Cropped And Full Frame Sensors – Focal Length Explained.

Published On: July 22nd, 2015By Categories: Blog, Learning & ResourcesViews: 322

How the ‘crop factor’ of digital cameras affects the focal length of a lens is the subject of many conversations I’ve had during photography workshops. At times it can be quite a misunderstood concept so I’ve written this blog to try and help clear up the confusion.

A BIT OF BACKGROUND

In the years before digital photography the most popular camera film frame measured 35mm from corner to corner. When the first digital sensors were designed and manufactured they were incredibly expensive, so much so it was financially prohibitive to use this 35mm size made popular by film. The solution was to make cameras with a smaller or cropped ‘APS-C’ sensor.

Nowadays, digital sensor technology is significantly cheaper to manufacture. As a result, camera manufacturers have a range of cameras which use 35mm sensors and more lately, larger ‘medium format’ equivalents are increasingly commonplace. So, the term ‘full frame’ is technically a bit strange as it seems to ignore the fact that larger formats also exist but it is now common place ‘industry-speak’. Also, ‘Four Thirds’ sensors which are smaller than APS-C are still widely popular.

African Wattled Lapwing, Alan Hewitt Photography

African Wattled Lapwing (Fujifilm X-H1 & 100-400mm)

There are many more reasons why a camera with different size sensors may be suitable for an individual photographer other than the influence on the apparent focal length of a lens but it is this which is often the deal breaker or decision maker and photographically, it is the area where people see the fundamental differences. As a result it is probably the key characteristic which requires the photographer’s understanding.

HOW DOES IT AFFECT THE FOCAL LENGTH OF A LENS?

Most importantly it doesn’t physically increase the focal length of a lens. Optically a 300mm lens will always be a 300mm lens regardless of whether it is made for cameras with a cropped sensor or full frame.

What changes is the effective field of view seen by the camera sensor. An APS-C sensor is physically smaller so the field of view is smaller than that of a camera with a full frame sensor. It is much like looking at something through two different sized windows.

Take a look at the illustration below. The green and red represents the differences in the fields of view between a 35mm sensor and APS-C. Note, it isn’t exactly to scale, just an approximate illustration.

Lenses which are designed for cropped sensors are physically smaller than their 35mm equivalents because they require a more narrow channel for the light to pass through. You may still be able to use a lens designed for a APS-C camera on a full frame camera if you can set up the sensor to only use the smaller image area. If not you will get a very obvious lens vignette around the edges. However, some manufacturer’s dedicated APS-C lenses will not physically mount.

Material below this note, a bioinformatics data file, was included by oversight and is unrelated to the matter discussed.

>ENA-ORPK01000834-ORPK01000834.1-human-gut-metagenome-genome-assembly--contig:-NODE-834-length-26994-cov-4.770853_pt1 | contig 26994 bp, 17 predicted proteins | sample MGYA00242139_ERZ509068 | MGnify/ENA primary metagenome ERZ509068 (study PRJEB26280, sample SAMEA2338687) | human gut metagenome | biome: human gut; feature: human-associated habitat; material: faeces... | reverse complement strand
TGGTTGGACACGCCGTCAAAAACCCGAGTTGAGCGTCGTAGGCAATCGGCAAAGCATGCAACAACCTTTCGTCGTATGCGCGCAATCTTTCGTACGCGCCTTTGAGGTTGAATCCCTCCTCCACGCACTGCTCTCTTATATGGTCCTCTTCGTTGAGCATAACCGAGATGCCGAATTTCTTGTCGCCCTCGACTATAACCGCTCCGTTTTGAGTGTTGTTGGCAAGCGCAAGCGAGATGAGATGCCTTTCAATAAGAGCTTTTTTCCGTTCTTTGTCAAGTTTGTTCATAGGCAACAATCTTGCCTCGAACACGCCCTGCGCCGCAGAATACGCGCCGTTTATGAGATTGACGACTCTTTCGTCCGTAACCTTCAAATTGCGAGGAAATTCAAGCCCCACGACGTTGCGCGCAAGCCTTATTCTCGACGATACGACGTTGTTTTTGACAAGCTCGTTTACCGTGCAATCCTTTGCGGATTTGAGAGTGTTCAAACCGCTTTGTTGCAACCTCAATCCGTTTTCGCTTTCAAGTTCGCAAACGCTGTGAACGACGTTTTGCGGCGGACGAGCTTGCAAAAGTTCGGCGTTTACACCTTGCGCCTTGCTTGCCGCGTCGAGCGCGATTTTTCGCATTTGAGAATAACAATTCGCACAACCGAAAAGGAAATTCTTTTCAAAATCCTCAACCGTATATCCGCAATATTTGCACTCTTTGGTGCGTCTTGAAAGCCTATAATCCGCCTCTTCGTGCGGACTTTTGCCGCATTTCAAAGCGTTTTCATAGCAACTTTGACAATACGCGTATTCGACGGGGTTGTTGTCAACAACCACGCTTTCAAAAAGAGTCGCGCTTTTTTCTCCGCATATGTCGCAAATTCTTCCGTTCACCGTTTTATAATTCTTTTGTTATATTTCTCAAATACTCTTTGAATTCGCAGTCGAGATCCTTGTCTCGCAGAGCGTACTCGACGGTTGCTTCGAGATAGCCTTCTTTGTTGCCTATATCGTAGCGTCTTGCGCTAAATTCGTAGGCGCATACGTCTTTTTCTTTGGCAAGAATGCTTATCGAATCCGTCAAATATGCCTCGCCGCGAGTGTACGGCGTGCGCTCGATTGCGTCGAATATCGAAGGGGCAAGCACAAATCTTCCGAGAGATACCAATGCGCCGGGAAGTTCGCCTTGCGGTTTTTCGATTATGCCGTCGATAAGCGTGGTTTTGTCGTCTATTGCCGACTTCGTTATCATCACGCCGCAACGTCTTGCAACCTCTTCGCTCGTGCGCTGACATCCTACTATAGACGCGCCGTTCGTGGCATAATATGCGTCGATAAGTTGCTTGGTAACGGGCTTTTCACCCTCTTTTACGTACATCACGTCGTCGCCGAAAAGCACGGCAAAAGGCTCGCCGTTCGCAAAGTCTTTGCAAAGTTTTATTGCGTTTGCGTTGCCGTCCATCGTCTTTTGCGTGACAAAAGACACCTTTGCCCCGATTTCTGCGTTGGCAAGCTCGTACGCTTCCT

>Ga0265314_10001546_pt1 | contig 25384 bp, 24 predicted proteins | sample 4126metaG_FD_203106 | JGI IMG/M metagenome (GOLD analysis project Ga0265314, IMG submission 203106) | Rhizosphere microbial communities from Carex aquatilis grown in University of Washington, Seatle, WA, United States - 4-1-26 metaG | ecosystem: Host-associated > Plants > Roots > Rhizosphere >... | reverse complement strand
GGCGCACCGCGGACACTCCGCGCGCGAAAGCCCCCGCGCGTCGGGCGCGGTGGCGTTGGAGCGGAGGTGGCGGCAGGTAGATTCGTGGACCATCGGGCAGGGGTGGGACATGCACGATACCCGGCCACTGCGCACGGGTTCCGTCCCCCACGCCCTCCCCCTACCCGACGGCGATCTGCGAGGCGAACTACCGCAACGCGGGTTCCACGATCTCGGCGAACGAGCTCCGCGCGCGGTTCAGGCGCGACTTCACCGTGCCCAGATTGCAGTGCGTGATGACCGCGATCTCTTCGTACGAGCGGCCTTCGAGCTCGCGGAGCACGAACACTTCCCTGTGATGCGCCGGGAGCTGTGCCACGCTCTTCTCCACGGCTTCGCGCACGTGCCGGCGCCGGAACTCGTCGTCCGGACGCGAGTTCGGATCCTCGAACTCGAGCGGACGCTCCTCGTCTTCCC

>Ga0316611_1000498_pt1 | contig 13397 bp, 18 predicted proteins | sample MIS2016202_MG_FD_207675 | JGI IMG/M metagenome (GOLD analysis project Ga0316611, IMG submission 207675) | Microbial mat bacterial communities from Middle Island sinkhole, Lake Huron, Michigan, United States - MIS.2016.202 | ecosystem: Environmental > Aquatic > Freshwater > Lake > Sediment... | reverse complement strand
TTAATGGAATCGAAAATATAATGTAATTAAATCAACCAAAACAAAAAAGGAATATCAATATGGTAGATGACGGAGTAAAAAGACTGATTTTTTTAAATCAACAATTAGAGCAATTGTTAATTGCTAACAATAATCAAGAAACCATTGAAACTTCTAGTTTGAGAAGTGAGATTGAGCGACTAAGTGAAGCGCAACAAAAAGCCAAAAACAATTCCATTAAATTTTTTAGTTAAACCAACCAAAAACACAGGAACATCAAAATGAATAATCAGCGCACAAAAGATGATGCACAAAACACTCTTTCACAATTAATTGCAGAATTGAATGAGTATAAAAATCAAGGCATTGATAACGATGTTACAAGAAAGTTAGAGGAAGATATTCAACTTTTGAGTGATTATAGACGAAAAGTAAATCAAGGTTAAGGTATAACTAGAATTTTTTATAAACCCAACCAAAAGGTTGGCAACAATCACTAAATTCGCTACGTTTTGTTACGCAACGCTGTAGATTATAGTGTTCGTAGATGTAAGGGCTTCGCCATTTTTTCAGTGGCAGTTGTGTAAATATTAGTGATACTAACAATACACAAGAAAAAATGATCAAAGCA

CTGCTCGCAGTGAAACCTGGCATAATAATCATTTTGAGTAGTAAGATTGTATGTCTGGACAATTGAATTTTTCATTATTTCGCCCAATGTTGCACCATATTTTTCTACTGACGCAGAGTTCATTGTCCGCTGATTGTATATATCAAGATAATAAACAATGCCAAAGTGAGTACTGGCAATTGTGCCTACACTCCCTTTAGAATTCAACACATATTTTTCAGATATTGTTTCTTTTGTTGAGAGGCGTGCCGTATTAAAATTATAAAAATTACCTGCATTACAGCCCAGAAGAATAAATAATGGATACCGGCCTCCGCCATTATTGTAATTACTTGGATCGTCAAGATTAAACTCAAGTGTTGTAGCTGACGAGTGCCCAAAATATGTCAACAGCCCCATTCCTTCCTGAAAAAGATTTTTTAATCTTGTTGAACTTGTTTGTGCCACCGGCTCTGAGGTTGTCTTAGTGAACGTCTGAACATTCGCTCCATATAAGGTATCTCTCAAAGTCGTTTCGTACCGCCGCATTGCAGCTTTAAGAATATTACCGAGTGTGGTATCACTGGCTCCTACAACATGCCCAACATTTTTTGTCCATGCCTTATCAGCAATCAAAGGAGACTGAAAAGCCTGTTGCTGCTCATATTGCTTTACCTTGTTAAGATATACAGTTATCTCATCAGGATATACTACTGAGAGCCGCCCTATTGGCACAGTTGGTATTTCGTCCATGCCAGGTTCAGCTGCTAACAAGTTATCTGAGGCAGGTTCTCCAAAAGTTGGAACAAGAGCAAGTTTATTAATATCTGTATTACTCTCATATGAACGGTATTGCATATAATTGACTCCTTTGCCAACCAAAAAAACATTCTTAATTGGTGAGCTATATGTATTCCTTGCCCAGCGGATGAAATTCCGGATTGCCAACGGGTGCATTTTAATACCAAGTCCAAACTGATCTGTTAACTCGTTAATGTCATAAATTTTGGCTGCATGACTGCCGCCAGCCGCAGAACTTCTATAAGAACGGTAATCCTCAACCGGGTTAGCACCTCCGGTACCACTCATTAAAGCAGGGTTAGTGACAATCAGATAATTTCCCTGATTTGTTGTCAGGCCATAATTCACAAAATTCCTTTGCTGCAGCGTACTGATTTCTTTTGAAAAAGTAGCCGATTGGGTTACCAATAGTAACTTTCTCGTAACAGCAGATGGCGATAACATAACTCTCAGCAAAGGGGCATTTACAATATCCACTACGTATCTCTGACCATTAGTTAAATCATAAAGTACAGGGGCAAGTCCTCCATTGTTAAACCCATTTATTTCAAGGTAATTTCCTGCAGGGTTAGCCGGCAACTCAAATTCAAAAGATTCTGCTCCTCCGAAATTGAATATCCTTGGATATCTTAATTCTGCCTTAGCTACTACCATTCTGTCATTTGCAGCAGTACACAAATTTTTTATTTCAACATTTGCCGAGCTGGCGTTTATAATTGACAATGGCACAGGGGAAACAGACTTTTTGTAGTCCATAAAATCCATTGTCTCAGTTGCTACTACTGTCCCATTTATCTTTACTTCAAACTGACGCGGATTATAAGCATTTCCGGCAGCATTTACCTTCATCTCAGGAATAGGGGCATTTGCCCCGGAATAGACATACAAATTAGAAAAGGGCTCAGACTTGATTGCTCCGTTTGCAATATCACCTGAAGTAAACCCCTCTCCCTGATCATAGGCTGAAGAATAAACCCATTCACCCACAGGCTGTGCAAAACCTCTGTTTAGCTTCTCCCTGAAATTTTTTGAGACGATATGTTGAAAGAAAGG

To calculate the effective field of view of APS-C cameras, multiply the focal length of the lens by the crop factor.

Fujifilm X mount cameras have a crop factor of 1.55x, this means my 100-400mm lens has an effective field of view of 155mm to 620mm. Nikon DLSR APS-C cameras have a crop factor of 1.5x. This means a 200mm lens has an effective field of view of a 300mm lens. Canon APS-C cameras have a crop factor of 1.6x and Olympus who use a ‘four thirds’ system have a crop of 2x.

Full frame 35mm APS-C crop Alan Hewitt

SO, WHICH ONE IS THE BEST?

There is no real answer! Best at what?

I favour the APS-C system as the lenses are significantly smaller and usually lighter. There are other effects on depth of field and high ISO quality, but that’s probably another future blog post!

Ultimately it comes down to individual use. There is a commonly held misconception that 35mm is for professionals and APS-C is for amateur photographers. It’s a ridiculous way to look at it, we use whichever works for us and this is based on budget, how it fits with existing gear and approach and style of photography.

This blog post was originally written in July 2015 and updated in May 2020.

4 Comments

  1. Ranol Van Draacht July 23, 2015 at 10:25 am - Reply

    As you working to use Nikon D800 camera I may ask why you are not just taking photographs into the DX cropped sensor setting? This will suit I think you photography more than such the full frame setting up.

    • Alan Hewitt July 23, 2015 at 10:43 am - Reply

      Thank you for your comment Ranol. I don’t particularly like using the DX setting as the redundant full frame area is still visible via the viewfinder. With anything moving quickly I find it more difficult to frame consistently as the box which appears to differentiate between the DX and FX areas is not obvious enough. I’d rather just use the full frame and apply any equivalent crop in Lightroom software afterwards when necessary. This software crop is no different to what the camera is doing changing from FX to DX in principle but it is much more flexible for final composition. Of course shooting in DX mode would give me an extra frame per second advantage but I don’t think this is worth the difference.

      It would be nice if Nikon could find away to totally black out the redundant FX area when shooting in DX mode.

      Thanks
      Alan

  2. Anon November 19, 2015 at 8:16 pm - Reply

    Thank you so much for this blog Alan. You’ve made something sound so simple and easy to understand. It’s always had me confused. Yes it is simple really now that I’ve read this but only because you’ve taken a confusing issue and clarified it so well.

    • Alan Hewitt November 20, 2015 at 9:39 am - Reply

      Hi, I’m glad you find it useful, regards. Alan

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